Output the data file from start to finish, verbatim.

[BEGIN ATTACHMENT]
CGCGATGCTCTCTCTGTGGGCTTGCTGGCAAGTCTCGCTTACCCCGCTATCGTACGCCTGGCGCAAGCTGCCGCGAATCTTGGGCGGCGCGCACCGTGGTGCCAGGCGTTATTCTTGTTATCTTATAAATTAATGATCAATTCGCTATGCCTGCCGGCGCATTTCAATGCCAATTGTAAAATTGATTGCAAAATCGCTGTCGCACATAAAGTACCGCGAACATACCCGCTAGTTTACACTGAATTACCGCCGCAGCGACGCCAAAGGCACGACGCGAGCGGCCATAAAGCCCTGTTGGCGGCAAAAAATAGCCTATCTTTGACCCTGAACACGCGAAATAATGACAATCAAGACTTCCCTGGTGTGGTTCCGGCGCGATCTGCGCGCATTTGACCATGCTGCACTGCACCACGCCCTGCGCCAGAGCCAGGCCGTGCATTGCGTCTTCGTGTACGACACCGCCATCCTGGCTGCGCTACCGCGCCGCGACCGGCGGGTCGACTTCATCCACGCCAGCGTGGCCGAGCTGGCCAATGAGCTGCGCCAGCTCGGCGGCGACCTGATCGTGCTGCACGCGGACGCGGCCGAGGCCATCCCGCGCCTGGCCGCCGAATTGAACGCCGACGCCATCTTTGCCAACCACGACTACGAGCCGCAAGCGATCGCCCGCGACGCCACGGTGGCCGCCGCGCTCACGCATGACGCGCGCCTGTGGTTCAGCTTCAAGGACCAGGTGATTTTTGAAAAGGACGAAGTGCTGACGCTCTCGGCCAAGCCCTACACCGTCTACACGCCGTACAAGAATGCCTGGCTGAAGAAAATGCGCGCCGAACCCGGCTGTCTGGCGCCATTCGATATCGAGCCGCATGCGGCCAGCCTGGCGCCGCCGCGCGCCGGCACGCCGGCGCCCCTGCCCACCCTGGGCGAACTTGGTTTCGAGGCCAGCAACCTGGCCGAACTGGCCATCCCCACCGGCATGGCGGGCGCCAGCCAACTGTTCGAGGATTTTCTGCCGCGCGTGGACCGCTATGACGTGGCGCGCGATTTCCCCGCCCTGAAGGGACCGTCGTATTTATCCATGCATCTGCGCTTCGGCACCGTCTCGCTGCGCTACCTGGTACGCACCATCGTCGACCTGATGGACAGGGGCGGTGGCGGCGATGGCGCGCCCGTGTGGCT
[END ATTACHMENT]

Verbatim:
CGCGATGCTCTCTCTGTGGGCTTGCTGGCAAGTCTCGCTTACCCCGCTATCGTACGCCTGGCGCAAGCTGCCGCGAATCTTGGGCGGCGCGCACCGTGGTGCCAGGCGTTATTCTTGTTATCTTATAAATTAATGATCAATTCGCTATGCCTGCCGGCGCATTTCAATGCCAATTGTAAAATTGATTGCAAAATCGCTGTCGCACATAAAGTACCGCGAACATACCCGCTAGTTTACACTGAATTACCGCCGCAGCGACGCCAAAGGCACGACGCGAGCGGCCATAAAGCCCTGTTGGCGGCAAAAAATAGCCTATCTTTGACCCTGAACACGCGAAATAATGACAATCAAGACTTCCCTGGTGTGGTTCCGGCGCGATCTGCGCGCATTTGACCATGCTGCACTGCACCACGCCCTGCGCCAGAGCCAGGCCGTGCATTGCGTCTTCGTGTACGACACCGCCATCCTGGCTGCGCTACCGCGCCGCGACCGGCGGGTCGACTTCATCCACGCCAGCGTGGCCGAGCTGGCCAATGAGCTGCGCCAGCTCGGCGGCGACCTGATCGTGCTGCACGCGGACGCGGCCGAGGCCATCCCGCGCCTGGCCGCCGAATTGAACGCCGACGCCATCTTTGCCAACCACGACTACGAGCCGCAAGCGATCGCCCGCGACGCCACGGTGGCCGCCGCGCTCACGCATGACGCGCGCCTGTGGTTCAGCTTCAAGGACCAGGTGATTTTTGAAAAGGACGAAGTGCTGACGCTCTCGGCCAAGCCCTACACCGTCTACACGCCGTACAAGAATGCCTGGCTGAAGAAAATGCGCGCCGAACCCGGCTGTCTGGCGCCATTCGATATCGAGCCGCATGCGGCCAGCCTGGCGCCGCCGCGCGCCGGCACGCCGGCGCCCCTGCCCACCCTGGGCGAACTTGGTTTCGAGGCCAGCAACCTGGCCGAACTGGCCATCCCCACCGGCATGGCGGGCGCCAGCCAACTGTTCGAGGATTTTCTGCCGCGCGTGGACCGCTATGACGTGGCGCGCGATTTCCCCGCCCTGAAGGGACCGTCGTATTTATCCATGCATCTGCGCTTCGGCACCGTCTCGCTGCGCTACCTGGTACGCACCATCGTCGACCTGATGGACAGGGGCGGTGGCGGCGATGGCGCGCCCGTGTGGCT